We fry the fillets on the skin until crispy. The base of the sauce is made from fish meat and bones and is rich in flavour. It is whipped with lots of butter, and the rich-flavoured sauce, served in a separate small copper dish, is topped with prawns, sautéed shimeji mushrooms, fresh dill, dill oil and shallot onion. In keeping with tradition, parsley potatoes sautéed in butter are the side dish. Dill and parsley greens are added to the crunchy, succulent fish as a refreshing accompaniment.
The history of the preparation of Kárpáti tartare most probably dates back to the Austro-Hungarian Empire. This is evidenced by the fact that János Gundel's menu still refers to it as 'Balaton pike perch Archduke István style'. The main flavours were the same as today's recipe, but the ‘Kárpáti’ casserole was elaborated by Károly Gundel.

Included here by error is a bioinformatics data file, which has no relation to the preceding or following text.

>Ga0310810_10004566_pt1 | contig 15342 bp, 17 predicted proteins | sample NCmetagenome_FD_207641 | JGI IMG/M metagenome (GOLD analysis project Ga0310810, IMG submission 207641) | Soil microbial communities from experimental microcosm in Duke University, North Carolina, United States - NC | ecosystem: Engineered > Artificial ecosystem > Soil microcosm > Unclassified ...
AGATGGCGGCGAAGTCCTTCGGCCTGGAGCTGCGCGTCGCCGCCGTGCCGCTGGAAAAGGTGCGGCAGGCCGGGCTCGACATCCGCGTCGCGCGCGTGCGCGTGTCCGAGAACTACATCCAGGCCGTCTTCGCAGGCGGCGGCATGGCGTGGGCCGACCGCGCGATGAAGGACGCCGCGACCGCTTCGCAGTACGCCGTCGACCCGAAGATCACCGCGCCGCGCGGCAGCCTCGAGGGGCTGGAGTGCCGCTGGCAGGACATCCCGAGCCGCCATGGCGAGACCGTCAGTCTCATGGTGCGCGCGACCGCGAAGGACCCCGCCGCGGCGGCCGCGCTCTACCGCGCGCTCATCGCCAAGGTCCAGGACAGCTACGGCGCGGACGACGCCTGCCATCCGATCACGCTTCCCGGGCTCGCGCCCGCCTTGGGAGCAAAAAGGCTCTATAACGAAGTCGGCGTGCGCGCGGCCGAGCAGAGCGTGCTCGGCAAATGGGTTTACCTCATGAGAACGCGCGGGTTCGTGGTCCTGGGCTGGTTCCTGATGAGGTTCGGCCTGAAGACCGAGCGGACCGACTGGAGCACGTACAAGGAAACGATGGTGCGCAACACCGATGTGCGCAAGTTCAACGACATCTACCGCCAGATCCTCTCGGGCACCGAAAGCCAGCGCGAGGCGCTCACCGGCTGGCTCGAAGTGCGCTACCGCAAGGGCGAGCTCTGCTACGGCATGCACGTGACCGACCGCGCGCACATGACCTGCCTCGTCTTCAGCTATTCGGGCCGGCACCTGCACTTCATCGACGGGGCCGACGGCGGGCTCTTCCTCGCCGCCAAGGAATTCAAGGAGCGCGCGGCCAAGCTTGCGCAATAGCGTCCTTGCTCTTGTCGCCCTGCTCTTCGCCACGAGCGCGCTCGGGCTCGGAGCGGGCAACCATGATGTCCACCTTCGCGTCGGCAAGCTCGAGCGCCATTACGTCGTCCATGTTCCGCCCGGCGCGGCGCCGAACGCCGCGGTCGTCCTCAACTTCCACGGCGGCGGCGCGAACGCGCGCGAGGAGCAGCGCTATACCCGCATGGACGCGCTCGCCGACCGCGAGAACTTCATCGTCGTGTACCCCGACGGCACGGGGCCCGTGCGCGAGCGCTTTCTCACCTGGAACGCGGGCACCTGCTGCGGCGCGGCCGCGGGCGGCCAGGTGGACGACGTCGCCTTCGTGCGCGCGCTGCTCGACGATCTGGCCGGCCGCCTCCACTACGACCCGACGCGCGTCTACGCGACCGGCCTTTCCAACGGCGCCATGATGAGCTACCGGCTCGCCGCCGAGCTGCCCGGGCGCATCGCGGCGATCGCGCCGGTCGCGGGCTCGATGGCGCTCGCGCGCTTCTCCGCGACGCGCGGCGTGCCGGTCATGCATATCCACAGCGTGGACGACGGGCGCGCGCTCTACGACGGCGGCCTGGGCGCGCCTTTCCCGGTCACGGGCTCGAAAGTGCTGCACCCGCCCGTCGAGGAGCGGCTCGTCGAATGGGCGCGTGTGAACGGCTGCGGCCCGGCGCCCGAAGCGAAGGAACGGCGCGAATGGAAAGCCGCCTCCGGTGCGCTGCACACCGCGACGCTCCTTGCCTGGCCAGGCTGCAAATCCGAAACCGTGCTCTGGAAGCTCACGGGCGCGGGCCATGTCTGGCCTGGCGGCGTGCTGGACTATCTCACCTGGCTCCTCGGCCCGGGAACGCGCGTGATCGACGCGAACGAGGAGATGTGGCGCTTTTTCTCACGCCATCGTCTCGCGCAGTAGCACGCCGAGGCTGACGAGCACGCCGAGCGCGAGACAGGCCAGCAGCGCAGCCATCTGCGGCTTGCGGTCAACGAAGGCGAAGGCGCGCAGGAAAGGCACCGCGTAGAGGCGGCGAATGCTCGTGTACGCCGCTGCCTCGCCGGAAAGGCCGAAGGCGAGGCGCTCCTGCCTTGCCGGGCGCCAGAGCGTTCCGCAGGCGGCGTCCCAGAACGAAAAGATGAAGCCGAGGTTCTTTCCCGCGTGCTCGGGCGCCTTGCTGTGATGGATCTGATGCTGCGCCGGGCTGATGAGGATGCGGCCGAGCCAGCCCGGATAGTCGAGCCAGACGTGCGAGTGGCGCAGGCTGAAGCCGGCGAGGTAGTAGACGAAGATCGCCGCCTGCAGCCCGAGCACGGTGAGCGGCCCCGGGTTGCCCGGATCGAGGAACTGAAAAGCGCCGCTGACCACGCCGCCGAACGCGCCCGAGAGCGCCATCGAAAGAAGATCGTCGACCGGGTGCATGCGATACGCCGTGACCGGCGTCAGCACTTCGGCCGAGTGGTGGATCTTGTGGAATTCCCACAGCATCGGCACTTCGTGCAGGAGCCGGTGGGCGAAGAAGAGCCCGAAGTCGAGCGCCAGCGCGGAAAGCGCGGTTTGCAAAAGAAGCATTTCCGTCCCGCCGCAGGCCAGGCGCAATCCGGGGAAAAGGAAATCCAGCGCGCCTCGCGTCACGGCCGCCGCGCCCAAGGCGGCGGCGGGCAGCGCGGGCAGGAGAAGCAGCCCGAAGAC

We definitely wanted to include a fish dish from Gundel's gastronomic heritage, because in Hungarian gastronomy, freshwater fish are not as popular as their marine counterparts. And yet, pike perch is the best-tasting Hungarian river fish. It's a shame to make fish soup from the pike perch, because it tastes fantastic when fried. Frying is delicate and timing is very important to keep it crumbly. However, the dish is a great pleasure for the consumer, both in terms of smell and taste.
The shimeji mushroom has not long since gained a place in Hungarian cuisine. The buttery, nutty flavour that results from the light roasting is a perfect match for the thick buttery sauce. Its natural, high umami content makes any dish tastier.